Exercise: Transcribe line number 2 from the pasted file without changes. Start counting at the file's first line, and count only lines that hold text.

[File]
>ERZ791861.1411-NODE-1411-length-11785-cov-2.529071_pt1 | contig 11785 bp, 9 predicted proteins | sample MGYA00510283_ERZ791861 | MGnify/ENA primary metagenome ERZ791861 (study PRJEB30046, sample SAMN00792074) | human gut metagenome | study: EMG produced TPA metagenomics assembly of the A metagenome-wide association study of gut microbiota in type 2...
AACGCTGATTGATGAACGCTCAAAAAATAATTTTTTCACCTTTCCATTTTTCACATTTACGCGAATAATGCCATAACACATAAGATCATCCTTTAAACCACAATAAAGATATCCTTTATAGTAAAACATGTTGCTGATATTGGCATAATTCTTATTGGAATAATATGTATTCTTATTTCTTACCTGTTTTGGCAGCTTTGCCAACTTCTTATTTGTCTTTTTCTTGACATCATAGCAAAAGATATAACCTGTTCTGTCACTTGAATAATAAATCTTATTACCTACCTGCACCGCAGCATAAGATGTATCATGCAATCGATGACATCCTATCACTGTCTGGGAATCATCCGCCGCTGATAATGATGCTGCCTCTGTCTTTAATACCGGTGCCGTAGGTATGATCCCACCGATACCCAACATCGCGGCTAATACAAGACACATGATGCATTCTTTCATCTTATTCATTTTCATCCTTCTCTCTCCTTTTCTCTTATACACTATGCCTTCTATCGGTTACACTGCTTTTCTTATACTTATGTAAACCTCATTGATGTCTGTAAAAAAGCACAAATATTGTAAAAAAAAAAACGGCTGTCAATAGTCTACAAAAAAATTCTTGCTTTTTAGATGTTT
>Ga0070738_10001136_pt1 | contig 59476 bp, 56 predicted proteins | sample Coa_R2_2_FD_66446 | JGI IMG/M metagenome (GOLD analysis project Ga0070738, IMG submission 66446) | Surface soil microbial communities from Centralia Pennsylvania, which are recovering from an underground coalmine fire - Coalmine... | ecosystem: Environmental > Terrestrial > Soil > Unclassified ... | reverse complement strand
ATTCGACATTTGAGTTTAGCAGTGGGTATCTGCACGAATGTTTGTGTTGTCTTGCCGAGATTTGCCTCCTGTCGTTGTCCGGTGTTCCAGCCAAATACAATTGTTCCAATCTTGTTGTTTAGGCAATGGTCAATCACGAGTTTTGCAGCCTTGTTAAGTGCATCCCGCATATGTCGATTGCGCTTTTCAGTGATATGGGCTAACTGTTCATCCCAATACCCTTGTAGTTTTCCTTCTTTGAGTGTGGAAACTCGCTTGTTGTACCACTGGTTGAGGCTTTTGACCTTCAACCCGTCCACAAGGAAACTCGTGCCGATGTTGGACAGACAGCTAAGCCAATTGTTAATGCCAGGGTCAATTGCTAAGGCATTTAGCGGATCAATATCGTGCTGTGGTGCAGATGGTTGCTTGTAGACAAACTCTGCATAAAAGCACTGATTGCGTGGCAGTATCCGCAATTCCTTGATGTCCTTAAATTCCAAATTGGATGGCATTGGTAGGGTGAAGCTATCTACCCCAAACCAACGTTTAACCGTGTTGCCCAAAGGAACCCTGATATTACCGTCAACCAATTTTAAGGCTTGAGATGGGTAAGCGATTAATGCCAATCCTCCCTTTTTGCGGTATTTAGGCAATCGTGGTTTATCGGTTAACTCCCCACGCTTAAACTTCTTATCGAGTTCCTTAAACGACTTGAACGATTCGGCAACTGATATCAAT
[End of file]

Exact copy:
AACGCTGATTGATGAACGCTCAAAAAATAATTTTTTCACCTTTCCATTTTTCACATTTACGCGAATAATGCCATAACACATAAGATCATCCTTTAAACCACAATAAAGATATCCTTTATAGTAAAACATGTTGCTGATATTGGCATAATTCTTATTGGAATAATATGTATTCTTATTTCTTACCTGTTTTGGCAGCTTTGCCAACTTCTTATTTGTCTTTTTCTTGACATCATAGCAAAAGATATAACCTGTTCTGTCACTTGAATAATAAATCTTATTACCTACCTGCACCGCAGCATAAGATGTATCATGCAATCGATGACATCCTATCACTGTCTGGGAATCATCCGCCGCTGATAATGATGCTGCCTCTGTCTTTAATACCGGTGCCGTAGGTATGATCCCACCGATACCCAACATCGCGGCTAATACAAGACACATGATGCATTCTTTCATCTTATTCATTTTCATCCTTCTCTCTCCTTTTCTCTTATACACTATGCCTTCTATCGGTTACACTGCTTTTCTTATACTTATGTAAACCTCATTGATGTCTGTAAAAAAGCACAAATATTGTAAAAAAAAAAACGGCTGTCAATAGTCTACAAAAAAATTCTTGCTTTTTAGATGTTT